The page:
EU foreign ministers are expected to meet on Monday (21 September) to discuss a number of hot foreign policy issues, ahead of a summit of the leaders of the 27 member states later in the week. Unexpectedly however, the ministers find that their most urgent issue is to untangle discussion of problems in Belarus from those in the Eastern Mediterranean.
Three weeks ago, EU sanctions against Belarus were announced in response to suspected electoral fraud and human rights violations. However, the Cypriot Government is threatening to block the EU-sanctions against Belarusian officials, using the veto all member states have on foreign policy issues, due to the Union's refusal to take similar measures against Turkey in the light of the long-running dispute over maritime rights in the Eastern Mediterranean.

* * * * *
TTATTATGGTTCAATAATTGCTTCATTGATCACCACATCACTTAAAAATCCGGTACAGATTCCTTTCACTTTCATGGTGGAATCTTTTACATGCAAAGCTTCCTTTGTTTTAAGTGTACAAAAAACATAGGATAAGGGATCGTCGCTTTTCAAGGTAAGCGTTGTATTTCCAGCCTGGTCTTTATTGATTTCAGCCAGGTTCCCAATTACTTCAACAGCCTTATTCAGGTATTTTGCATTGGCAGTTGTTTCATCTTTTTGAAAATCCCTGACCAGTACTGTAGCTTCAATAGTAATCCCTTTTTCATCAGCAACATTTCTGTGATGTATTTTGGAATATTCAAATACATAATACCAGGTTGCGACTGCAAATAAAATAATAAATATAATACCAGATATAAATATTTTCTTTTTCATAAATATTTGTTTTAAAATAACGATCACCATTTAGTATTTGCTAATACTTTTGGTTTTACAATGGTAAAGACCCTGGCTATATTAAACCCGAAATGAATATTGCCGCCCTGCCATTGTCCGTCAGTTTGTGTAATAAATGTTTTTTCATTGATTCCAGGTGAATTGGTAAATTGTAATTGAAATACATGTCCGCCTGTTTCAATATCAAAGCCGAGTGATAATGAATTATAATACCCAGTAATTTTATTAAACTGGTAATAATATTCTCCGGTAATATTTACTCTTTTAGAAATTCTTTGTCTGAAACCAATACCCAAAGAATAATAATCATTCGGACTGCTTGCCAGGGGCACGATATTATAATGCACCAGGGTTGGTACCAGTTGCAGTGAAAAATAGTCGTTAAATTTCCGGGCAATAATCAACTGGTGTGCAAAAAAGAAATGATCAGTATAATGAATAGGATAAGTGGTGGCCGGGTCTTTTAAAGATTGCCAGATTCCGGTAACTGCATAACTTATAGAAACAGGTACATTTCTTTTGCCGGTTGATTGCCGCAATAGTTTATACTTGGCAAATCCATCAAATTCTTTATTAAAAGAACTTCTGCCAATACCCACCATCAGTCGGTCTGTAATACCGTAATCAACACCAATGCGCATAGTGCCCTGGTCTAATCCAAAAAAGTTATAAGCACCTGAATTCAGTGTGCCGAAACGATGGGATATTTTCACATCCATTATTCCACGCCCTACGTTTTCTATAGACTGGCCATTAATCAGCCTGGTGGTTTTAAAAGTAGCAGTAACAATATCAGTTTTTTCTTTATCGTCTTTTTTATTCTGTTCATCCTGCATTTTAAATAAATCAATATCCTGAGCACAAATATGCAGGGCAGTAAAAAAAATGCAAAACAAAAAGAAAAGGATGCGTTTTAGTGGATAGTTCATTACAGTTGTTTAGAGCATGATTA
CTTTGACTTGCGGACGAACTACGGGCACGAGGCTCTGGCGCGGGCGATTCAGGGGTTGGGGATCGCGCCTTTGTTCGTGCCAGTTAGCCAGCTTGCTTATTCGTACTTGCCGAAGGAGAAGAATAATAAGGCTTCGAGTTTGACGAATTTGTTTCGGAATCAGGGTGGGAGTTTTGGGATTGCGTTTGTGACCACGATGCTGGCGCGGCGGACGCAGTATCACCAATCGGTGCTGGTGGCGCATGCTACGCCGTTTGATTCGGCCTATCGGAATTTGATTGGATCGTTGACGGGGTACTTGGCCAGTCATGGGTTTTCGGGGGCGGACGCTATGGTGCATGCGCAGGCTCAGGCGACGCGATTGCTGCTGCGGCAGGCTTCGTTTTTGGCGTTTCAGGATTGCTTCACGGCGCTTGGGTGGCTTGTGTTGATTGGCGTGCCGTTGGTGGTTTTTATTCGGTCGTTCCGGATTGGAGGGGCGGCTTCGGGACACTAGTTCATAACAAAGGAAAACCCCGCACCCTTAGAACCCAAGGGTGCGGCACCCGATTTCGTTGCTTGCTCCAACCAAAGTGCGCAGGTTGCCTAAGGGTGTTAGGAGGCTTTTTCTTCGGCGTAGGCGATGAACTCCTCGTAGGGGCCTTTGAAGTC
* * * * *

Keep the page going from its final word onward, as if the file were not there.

Cyprus has requested support in recent months for EU sanctions against Turkey, following the sending of warships and drilling and research vessels to the eastern Mediterranean and the island's exclusive economic zone (EEZ).
European Union leaders have in recent weeks been calling for decisions on foreign policy to be taken by qualified voting instead of consensus and warn that failure to act on Belarus will seriously undermine the EU's credibility as a foreign policy actor.
photo: A Greek frigate and a helicopter perform military exercises in the eastern Mediterranean Sea in August (Picture courtesy of the Greek Defence Ministry)